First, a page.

First Person: Neil Nethery takes top honors in off-road dirt bike racing

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By Laura Clark

Neil Nethery is a freshman at Shelby County High School and the son of Carolyn and Neil Nethery Sr. He has been riding and racing dirt bikes since age 7. This year, Nethery won the Supermini class in the Kentucky Off-Road Hare Scramble, and the overall youth division.

He also placed eighth overall in the 13-14-year-old division of the Grand National Cross Country Championships.

He rides an RM Suzuki 85 and a KTM 105 XC, and races a couple times a month during the season. Divisions in races are based on age and what size bike a competitor rides.

Nethery will be honored this Saturday at the KORHS banquet at Claudia Sanders Dinner House. Bailey Snider, an eighth-grader at West Middle School and the son of Myron and Angie Snyder, will be presented with the second-place award in the Supermini division and overall youth division.

Next year Nethery will compete in the adult division of the KORHS.

Nethery sat down with The Sentinel-News to share his triumphs and challenges in the sport of cross country motorbike racing.

  On getting into riding:

My dad used to race when he was younger. He got me a bike when I was 7, and I’ve rode ever since.

I used to ride jumps, motor cross, but then last year, about September, my friend invited me to go race in the woods [cross country].

I got third, and I really liked it, so I did the whole series last year.

On his first race:

I used to get real nervous before a race. I’d have to lie down, I’d get so nervous. One time they started without me.

With the first race, my dad didn’t know what class to put me in because he hadn’t raced in a long time. He put me in 85 class, and I only had a 70 [cc bike]. They went off and just left me. They were way too big for me.

The jumps were huge on that track, and I was terrified of the jumps because I was little. I had to go over them, and I finished.

After that we sorted everything out, and I raced the kids my age.

On the courses:

They don’t really do anything to the land; they just make it so the trees aren’t in your way. You go wherever the trails tell you to go. There could be hills, like almost straight up sometimes.

For the Supermini, the course is about three miles. For the adults, it’s about eight. In the Supermini class, you ride for 45 minutes nonstop. In the adult race, you have to ride for two hours. You go as many laps as you can.

When you’re riding the kids’ course, they don’t make it super difficult. For the adults they make it as hard as they can. You could be going through creeks for a mile, and then have to go up a huge hill and get stuck, and then you have to go do it again.

Almost every course has a little tight section.

I had to go through a really deep creek, about three and a half feet. I had the smallest bike in the whole race, but I did better than all the big guys. You just had to keep going, if you fell you’d be done. I got fourth in that adult race.

On his biggest race:

Probably the GNCC. It was in Yadkinville, N.C. In that one, I’ll be racing the Supermini still [next season]. It’s way more competitive, and if I raced the adult race, I wouldn’t even be competition.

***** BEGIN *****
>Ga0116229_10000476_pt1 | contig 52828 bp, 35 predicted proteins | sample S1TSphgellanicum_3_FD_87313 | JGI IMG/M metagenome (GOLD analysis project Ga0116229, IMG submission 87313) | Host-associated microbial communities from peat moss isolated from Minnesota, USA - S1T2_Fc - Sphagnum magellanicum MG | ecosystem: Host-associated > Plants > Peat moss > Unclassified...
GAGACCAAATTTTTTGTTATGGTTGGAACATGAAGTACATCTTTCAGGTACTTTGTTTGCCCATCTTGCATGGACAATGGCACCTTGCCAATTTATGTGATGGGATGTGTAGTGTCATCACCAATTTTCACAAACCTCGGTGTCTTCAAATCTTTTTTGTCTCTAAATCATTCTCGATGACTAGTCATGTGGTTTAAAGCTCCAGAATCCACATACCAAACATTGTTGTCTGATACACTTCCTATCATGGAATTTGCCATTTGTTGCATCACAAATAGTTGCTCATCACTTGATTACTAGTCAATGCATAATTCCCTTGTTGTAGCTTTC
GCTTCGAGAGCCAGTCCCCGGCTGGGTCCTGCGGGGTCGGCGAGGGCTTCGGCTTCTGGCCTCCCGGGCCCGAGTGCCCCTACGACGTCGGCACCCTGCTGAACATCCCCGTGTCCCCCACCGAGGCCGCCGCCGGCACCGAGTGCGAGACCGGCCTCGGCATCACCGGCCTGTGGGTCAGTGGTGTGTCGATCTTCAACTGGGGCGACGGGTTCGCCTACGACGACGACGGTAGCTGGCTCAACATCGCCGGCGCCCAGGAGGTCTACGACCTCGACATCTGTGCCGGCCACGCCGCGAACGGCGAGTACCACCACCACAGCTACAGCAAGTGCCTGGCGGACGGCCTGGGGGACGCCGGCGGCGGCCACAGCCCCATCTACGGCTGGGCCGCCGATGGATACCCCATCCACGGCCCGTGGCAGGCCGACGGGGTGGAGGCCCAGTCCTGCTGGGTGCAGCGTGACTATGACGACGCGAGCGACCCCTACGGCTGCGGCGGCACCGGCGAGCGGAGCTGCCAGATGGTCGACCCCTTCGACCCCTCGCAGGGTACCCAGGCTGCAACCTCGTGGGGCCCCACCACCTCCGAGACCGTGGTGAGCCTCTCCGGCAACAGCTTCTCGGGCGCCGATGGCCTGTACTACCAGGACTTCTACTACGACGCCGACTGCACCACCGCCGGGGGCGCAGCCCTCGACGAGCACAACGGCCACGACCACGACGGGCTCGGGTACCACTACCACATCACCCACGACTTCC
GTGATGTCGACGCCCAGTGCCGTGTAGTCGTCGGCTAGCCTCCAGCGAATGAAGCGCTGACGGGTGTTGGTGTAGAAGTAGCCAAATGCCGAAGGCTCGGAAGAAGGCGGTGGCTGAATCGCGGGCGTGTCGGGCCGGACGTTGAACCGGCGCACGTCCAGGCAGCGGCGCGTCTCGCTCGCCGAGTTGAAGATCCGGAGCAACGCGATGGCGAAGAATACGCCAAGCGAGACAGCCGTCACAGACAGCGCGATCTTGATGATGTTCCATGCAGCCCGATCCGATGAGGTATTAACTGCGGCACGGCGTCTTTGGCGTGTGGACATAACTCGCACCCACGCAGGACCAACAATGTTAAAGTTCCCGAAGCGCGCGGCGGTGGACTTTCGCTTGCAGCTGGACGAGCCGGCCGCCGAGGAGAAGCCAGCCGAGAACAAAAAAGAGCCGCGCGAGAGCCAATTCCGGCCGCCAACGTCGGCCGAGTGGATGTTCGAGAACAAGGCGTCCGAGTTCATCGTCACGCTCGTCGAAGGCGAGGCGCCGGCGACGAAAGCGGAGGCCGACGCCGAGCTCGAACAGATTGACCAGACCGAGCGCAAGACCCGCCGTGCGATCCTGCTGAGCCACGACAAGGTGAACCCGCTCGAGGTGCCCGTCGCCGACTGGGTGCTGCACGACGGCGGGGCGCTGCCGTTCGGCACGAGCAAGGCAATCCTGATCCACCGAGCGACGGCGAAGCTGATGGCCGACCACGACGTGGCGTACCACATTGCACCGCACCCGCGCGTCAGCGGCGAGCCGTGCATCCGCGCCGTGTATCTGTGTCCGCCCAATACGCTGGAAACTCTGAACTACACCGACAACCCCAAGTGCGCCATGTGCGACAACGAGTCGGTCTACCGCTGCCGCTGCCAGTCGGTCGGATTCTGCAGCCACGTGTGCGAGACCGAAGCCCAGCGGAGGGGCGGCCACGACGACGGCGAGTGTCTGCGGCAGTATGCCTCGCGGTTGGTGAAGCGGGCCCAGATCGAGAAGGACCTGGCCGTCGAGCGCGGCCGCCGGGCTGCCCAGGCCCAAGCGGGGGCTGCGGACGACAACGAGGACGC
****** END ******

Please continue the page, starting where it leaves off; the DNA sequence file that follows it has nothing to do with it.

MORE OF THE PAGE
On his gratitude:

My friend, Bryce Gartman, and his dad, Rob, I’d like to thank them for helping me. He [Bryce] is the one that invited me to race. I’d never really heard of woods racing. He’s older, so he’s been in the adult class for two years. He’s really good compared to me.

He has given me tips on how to pick your lines in places that are really tough. If there’s a big mud hole, don’t go straight into it. You might want to stop and look at your options, or watch a couple people go through it to see if it’s deep in certain spots.

I’d like to thank Mark White. He lives in Waddy and has Hidden Hills, a dirt-bike facility. I’d like to thank them for having that.

I’d like to thank God for keeping all of us safe. And my parents, too, of course.

On wiping out:

There was a race in Saddleback. I was going pretty fast, and my tire hit a rock. It threw my back end around, and I smashed my thumb pretty bad. It didn’t break it. I flew off pretty far.

Yes, it is [dangerous]. It’s a tree-dodging competition, really.

On race strategy:

You don’t want to just take off right away as fast as you can go because you’ll lose all your stamina. You want to go at a steady pace for a couple laps. After you see the track, you can go faster.

When I’m racing the adult class this year, I just want to be fast enough not to get lapped by them. When you get lapped by them, you know you’re pretty far behind.

On the racing community:

You make a lot of friends in different places. You don’t see each other a lot, so when you do you want to talk to them.

It’s a big family thing, a lot of vacations.   On what he loves about riding:

It’s really fun, and it’s challenging. I like to be challenged. You get to bond with your friends, spend time with them riding. And it’s just exciting. You get to explore new land, ride new places.

On the best time of year to ride:

I think it would be fall. It’s not too hot. In the wintertime, you have to wear too many clothes. In the winter, the ground’s frozen, and it’s really slick.

In the summer, the ground’s dry, and that’s fun. But I like to ride in the mud a lot. It’s hard, but I’ve gotten used to it.

I’ve rode in a lot of mud, and I know how to handle it, different situations. You don’t want to give it too much gas and spin everywhere. You have to give it the right amount of throttle. If you’re in rocks, you don’t want to give it all you’ve got because it’ll throw you off.

On his goals within racing:

I’m trying to go pro someday. I’m trying to work harder and harder at every race. And work out more, because you’ve got to push yourself a lot to get better. I’ve got to ride more, pretty much every day.